Water and The Times
Here at The Times editorial board, we take seriously the matter of precedent. We build our positions upon those of our predecessors, and though we do depart from them when we feel they have outlived their value, we try to honor consistency along with intellectual honesty as we weigh the issues that come before us.
Today, we begin a series of editorials that explore some of the most ancient and deeply held views of our ancestors – the sturdy, rapacious men who built this newspaper and the city of Los Angeles. As many readers know, the early years of this city and its paper were forged by two desperate campaigns, one to lure visitors and new residents to the area, the other to find water. The Times took the lead in touting the region to the east, and William Mulholland, the chief engineer of the city’s Department of Water and Power, struck out in search of water. He found it in the Owens Valley and, again with the help of The Times, persuaded Los Angeles residents to approve a bond measure that would pay to bring that water down the eastern slope of the Sierra Mountains and into the San Fernando Valley. The city annexed the valley and got its water, and modern Los Angeles was born (and, not incidentally, the Chandler family, patriarchs of this newspaper, made a killing on their valley land).
“Glorious Mountain River Now Flows to Los Angeles,” the headline on November 6, 1913 read, followed by this subhead: “Silver Torrent Crowns The City’s Mighty Achievement.” Say what you will about their ethics, our predecessors undeniably could write.
Much has been made over the generations regarding the stealth that Mulholland and the DWP used to acquire water rights from the Owens Valley farmers, of the land deals behind their campaign, of the desiccated valley that the great water heist left behind. Yes, it’s true that our forbears did not do that valley any good, but any honest appraisal must also acknowledge that without their hard work, this city would not be here today.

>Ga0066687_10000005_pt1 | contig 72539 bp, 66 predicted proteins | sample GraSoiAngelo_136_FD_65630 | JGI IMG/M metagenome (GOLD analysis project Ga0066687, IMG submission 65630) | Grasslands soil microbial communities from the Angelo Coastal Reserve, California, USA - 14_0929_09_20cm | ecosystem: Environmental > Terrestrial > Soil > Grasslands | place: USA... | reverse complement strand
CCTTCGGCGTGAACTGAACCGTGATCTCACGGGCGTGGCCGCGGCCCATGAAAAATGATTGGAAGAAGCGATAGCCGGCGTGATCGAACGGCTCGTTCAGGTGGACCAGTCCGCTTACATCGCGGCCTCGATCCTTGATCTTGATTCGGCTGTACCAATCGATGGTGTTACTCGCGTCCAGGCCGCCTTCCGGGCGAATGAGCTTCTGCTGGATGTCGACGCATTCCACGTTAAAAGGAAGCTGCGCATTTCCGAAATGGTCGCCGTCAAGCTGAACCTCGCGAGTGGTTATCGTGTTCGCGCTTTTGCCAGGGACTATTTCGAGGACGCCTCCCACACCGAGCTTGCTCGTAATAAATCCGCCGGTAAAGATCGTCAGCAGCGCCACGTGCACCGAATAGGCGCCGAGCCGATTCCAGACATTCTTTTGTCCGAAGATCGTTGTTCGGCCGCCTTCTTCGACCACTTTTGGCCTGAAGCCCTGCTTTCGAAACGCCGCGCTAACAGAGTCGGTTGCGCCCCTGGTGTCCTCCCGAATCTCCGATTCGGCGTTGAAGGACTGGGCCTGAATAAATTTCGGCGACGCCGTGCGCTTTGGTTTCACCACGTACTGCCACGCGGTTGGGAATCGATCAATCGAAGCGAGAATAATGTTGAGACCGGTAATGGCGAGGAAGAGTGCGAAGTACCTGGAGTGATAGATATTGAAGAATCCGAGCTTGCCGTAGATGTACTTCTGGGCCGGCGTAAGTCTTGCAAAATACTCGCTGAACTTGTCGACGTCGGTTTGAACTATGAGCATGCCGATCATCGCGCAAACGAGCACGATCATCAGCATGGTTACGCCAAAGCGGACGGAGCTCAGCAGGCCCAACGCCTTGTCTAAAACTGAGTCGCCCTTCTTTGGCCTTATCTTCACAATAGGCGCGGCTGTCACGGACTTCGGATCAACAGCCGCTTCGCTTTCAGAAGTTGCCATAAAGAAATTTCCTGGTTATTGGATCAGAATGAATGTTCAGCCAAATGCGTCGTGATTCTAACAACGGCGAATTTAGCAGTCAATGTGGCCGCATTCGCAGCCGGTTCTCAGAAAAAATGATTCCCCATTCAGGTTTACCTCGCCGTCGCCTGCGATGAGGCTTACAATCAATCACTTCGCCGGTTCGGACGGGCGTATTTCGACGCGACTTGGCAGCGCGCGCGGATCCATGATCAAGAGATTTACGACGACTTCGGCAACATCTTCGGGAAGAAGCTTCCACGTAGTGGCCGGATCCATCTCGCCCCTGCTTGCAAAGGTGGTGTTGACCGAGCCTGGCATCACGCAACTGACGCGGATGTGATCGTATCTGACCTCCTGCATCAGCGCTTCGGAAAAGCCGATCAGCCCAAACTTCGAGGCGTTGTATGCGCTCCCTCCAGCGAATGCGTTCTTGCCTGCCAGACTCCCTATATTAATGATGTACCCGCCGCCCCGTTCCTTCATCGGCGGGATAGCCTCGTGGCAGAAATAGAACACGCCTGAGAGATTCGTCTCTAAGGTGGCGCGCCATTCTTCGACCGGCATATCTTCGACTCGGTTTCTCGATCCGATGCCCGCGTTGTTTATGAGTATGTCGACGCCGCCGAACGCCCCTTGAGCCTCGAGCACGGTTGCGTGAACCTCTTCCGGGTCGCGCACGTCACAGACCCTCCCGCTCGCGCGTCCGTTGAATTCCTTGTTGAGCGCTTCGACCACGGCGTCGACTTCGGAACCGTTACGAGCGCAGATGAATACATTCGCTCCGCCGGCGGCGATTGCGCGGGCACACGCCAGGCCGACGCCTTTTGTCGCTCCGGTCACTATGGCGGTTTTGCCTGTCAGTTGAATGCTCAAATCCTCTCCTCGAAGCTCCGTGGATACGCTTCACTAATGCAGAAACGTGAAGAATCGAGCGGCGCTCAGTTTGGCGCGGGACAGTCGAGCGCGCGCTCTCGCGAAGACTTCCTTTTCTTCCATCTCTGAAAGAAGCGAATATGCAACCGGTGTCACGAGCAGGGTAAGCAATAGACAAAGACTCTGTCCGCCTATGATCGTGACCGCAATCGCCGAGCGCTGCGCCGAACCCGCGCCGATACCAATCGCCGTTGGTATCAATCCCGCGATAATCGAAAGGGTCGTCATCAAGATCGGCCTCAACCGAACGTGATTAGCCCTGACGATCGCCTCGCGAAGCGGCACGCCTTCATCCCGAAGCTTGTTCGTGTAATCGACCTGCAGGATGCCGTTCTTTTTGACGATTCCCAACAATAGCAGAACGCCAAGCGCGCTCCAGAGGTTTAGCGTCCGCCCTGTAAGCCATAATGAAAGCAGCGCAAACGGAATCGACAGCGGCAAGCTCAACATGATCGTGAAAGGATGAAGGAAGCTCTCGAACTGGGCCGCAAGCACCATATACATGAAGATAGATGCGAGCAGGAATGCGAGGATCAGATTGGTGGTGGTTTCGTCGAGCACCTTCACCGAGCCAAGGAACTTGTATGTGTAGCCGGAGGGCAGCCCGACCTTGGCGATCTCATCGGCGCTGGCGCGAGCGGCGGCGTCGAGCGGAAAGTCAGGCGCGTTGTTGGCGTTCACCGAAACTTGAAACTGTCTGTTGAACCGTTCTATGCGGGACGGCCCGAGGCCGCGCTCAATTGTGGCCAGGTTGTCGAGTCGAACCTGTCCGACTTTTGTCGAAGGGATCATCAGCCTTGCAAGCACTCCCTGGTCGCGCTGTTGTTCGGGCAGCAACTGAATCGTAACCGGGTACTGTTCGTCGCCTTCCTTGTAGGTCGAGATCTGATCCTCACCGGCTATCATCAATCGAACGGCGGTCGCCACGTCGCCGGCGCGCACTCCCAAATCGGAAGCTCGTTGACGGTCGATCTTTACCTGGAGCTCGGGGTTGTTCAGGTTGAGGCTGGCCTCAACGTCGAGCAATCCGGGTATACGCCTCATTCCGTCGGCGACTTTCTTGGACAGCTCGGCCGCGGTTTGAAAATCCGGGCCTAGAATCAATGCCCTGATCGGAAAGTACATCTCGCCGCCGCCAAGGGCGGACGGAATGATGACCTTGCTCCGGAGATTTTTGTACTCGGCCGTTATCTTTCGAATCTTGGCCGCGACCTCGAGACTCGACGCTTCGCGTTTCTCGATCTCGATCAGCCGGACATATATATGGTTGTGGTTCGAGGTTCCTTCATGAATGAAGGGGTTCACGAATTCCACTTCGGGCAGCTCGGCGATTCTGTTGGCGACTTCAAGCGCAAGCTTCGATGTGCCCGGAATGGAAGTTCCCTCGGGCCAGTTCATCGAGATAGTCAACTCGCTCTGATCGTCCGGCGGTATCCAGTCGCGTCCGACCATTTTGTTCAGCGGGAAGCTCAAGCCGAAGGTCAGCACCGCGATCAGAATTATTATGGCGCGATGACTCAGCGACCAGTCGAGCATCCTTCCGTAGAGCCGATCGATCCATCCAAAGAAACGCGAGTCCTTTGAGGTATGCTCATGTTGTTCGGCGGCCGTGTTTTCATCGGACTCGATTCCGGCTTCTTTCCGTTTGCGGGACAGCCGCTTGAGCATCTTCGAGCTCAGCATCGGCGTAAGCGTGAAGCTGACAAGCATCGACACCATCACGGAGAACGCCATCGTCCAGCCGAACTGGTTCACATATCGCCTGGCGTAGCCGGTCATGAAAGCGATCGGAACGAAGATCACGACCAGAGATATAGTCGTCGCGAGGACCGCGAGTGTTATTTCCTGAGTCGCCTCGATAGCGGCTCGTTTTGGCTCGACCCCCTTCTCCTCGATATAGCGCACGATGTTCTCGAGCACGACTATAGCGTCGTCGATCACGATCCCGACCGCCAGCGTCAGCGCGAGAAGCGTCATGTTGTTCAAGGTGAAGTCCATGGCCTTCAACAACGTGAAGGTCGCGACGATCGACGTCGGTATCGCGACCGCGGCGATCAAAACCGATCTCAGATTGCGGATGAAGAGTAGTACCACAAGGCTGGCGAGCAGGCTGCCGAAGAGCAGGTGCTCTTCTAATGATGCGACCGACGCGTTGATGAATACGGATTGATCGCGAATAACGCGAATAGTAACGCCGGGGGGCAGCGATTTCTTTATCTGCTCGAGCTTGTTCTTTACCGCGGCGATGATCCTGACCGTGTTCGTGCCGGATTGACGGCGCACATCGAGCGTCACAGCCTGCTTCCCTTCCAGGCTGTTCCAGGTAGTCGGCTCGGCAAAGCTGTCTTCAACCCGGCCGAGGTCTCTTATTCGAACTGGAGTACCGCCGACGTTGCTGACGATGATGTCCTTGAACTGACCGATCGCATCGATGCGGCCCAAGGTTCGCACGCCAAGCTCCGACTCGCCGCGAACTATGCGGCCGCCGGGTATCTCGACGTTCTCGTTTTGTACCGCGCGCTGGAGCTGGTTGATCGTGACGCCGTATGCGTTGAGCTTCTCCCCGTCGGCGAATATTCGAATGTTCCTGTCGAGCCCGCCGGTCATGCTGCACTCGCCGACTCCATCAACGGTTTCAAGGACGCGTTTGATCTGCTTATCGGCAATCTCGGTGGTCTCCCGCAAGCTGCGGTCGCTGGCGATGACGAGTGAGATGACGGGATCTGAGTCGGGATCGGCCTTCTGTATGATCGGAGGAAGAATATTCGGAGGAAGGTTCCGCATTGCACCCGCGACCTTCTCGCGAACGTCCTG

So, it’s with due cognizance of the past that we today embark on an editorial series about water and its place in the life of this city and the world. This time, we’re doing it not as land barons (it’s safe to say that Harry Chandler would have been crushed to wake up one morning and find himself in possession of the combined real estate holdings of today’s editorial board), but as heirs to a newspaper built on water – and as residents of a region whose history has been formed by its pursuit.
Our first entry in the series, which appears today, looks at the potential for conservation and small-scale innovation in the drive to preserve what water we have before we go looking for more. That’s not an idea that particularly weighed on The Times in 1913, when it was more interested in getting than in saving. But it’s one with enormous potential to alter this city’s water future, as the editorial demonstrates.
Yes, that means we’re breaking some precedent here, but we’re doing it with full consciousness. That paper from Nov. 6, 1913, the one that hails Los Angeles’ water future? It hangs in our board room.